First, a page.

Sell Yourself First!
By Jack Mannix
April 24, 2011 11:45 PM
You probably don’t consider automobile dealers to be great marketing and sales role models. But there is at least one thing we can learn from them: how to sell ourselves, not just the product. Whether you thrive, or even survive in this business will, to some degree, depend on your ability to let the customer know why they should buy from you.
Think about local car dealer ads. They spend very little time selling the vehicle. They assume you’re already interested in that Ford or Jaguar. They spend most of their precious airtime or ad space selling you on why you should buy that car from them.
Price, service, marketplace longevity, best selection, love their customers, hometown boys, convenient location and/or hours? They’re all legitimate value propositions but the point is that they’re differentiating themselves from other Ford or Jaguar dealers and creating a sense of urgency to buy now. You should do the same.
Most of you have probably sent out print or electronic marketing imbedded with gorgeous pictures of destinations and travel products. Sometimes it’s a formally-dressed, good looking, well-tanned (and annoyingly slim) couple clinking champagne glasses on a balcony overlooking the Mediterranean sunset. The accompanying copy extols the incredible virtues of the destination and the product.
Of course your marketing has to be inviting and visually appealing, but 95 percent of the time there is virtually no information about you and your skills (your address and phone are not enough). If the customer finds the destination or product attractive, are they equally clear that the only intelligent way to purchase such travel is by calling you? That will only happen when you market your story, not just the supplier’s product. Here’s what you need to do:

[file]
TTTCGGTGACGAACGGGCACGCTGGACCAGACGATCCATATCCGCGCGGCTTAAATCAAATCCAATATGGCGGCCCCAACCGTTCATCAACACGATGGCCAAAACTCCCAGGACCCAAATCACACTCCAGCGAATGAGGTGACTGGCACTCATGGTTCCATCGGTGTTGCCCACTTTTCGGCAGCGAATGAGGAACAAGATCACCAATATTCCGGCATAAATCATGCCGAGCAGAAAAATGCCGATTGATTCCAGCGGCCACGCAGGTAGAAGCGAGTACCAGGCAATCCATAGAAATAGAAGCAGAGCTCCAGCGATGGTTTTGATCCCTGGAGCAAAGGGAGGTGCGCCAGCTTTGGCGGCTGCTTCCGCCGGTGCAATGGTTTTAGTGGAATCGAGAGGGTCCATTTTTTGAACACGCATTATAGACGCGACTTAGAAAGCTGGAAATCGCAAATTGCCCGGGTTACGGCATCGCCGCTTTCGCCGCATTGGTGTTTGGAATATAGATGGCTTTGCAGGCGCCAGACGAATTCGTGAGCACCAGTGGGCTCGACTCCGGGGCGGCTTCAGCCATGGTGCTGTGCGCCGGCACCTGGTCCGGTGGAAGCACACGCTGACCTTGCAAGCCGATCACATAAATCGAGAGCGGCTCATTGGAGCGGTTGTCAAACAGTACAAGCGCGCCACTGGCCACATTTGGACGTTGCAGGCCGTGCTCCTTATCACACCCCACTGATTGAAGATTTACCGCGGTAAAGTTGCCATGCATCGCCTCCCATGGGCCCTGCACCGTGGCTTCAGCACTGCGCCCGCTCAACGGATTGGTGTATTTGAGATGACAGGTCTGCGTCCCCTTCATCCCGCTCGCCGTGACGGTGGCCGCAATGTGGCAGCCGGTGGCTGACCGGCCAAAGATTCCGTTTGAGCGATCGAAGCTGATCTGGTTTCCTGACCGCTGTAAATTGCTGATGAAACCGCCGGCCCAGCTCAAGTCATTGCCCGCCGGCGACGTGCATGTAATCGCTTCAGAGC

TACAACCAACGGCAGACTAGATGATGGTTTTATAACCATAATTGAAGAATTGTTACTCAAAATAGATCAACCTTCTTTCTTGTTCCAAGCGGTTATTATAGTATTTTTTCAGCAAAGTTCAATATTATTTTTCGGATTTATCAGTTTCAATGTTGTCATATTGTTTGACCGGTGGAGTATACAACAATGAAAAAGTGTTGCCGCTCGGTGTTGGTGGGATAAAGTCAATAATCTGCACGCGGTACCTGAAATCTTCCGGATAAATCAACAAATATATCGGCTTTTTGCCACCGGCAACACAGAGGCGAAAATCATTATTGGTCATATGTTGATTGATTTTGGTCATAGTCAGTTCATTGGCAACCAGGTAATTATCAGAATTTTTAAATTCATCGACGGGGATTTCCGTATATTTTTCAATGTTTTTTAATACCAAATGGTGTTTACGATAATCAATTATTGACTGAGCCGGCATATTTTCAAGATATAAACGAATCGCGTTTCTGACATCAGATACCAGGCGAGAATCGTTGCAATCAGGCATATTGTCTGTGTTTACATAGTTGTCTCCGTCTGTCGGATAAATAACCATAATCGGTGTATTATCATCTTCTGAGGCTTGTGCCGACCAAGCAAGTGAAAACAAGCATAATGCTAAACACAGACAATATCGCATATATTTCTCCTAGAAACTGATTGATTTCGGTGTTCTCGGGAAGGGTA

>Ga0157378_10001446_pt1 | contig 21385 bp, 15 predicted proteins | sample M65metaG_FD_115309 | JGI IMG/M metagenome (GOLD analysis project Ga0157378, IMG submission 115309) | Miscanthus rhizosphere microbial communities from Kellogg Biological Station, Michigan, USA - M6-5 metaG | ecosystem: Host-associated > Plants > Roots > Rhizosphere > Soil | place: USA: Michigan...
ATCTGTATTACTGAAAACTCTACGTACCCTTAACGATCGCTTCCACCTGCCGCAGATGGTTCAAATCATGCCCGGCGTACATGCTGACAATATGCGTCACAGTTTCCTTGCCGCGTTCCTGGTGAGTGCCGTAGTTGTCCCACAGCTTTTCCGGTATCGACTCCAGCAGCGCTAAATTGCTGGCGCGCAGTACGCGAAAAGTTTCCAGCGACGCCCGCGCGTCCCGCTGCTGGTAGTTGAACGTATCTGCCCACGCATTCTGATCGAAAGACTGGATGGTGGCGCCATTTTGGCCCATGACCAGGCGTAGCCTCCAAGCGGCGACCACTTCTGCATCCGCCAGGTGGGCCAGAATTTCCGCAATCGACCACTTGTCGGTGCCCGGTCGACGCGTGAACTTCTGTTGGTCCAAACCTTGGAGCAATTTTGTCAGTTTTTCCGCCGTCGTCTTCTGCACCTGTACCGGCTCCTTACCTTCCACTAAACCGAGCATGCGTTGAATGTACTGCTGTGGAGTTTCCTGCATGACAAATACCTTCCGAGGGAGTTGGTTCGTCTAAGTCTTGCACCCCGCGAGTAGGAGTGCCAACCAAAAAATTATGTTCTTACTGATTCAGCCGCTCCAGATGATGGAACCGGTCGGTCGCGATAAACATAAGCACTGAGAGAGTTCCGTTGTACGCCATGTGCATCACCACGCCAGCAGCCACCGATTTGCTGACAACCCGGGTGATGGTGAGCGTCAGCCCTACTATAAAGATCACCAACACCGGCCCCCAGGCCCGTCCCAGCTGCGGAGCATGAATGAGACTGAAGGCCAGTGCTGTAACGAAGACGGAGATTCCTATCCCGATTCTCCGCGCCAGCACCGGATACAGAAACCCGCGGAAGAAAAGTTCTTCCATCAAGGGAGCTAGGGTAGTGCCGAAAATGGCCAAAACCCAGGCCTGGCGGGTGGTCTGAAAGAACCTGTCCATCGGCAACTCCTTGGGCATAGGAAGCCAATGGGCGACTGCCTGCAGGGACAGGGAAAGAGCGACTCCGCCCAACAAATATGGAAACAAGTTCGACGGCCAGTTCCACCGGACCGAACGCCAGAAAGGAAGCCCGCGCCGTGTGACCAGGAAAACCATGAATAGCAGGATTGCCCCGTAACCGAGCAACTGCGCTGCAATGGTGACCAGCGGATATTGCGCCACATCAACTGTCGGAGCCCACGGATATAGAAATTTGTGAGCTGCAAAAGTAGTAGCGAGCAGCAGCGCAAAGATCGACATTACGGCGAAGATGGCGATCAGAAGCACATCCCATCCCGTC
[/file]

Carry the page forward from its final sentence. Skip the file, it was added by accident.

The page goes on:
Determine your unique positioning: If you can’t describe what’s unique or unusual about yourself, it’s impossible to effectively communicate a compelling message about why the prospect should buy from you. What’s great or unusual about you? What do you do (or know) better than anyone? What’s truly different about what you do? Will it pass the consumer’s “so what?” test?
Invest in your image: Being a home-based agent doesn’t relieve you of the obligation to be a professional. Do you dress like an executive? Does your website look like one of the many basic templates or does it portray you as a professional? Are your business cards on good stock and professionally printed or did you print them yourself on that printer you’ve been meaning to replace? Do you carry a BlackBerry or other device to ensure your customer can reach you anytime? Do you have a CRM product to track your contacts whether they are in-person, telephonic, electronic or otherwise? Do you have a postage meter? Businesses don’t use stamps. Spend some money to look the part!
Market yourself to the right customer: Exclusively pursue the customer who needs you and promote only those products you want to sell. The longer and more complex the vacation, the more your customers are apt to require your expertise, so be sure that you’re promoting your unique capabilities as well as the product or destination. Get more comfortable selling premium and luxury products.
Make yourself the local expert: You can market and sell anywhere on the planet, but most business is still relatively local or regional. Other than top 10 market media, most media outlets are hungry for content. Find the editor or producer who handles travel stories at your local paper or television station. Introduce yourself. Tell them about your experience and let them know you would be delighted to help them. Keep in touch, sending occasional notes about relevant or intriguing topics. Respond immediately when they do call since they’re likely under deadline. If you’re knowledgeable and responsive, they will call you semi-regularly. It’s free, priceless exposure and it validates you as the travel expert.
Leverage social media, but don’t abandon the basics: Handwritten notes stand out since very few actually send them. Mail a relevant newspaper article to a prospect (or email an electronic version). A brief but informative monthly newsletter will enable you to remain in touch while promoting yourself. Call people! The all-important personal relationship will grow exponentially faster if you speak to your prospects at least quarterly. Use any contact opportunity to at least subtly remind them why they should purchase travel from you. The purpose of your marketing is to get the customer to buy from you, not to highlight a particular travel product or destination.
Jack E. Mannix, CTC, is head of his own consulting firm, Jack E. Mannix & Associates (www.jackemannix.com). He also serves as chairman of The Travel Institute. You can reach him by emailing firstname.lastname@example.org.This column is adapted from one appearing in the April 2011 issue of Agent@ Home magazine.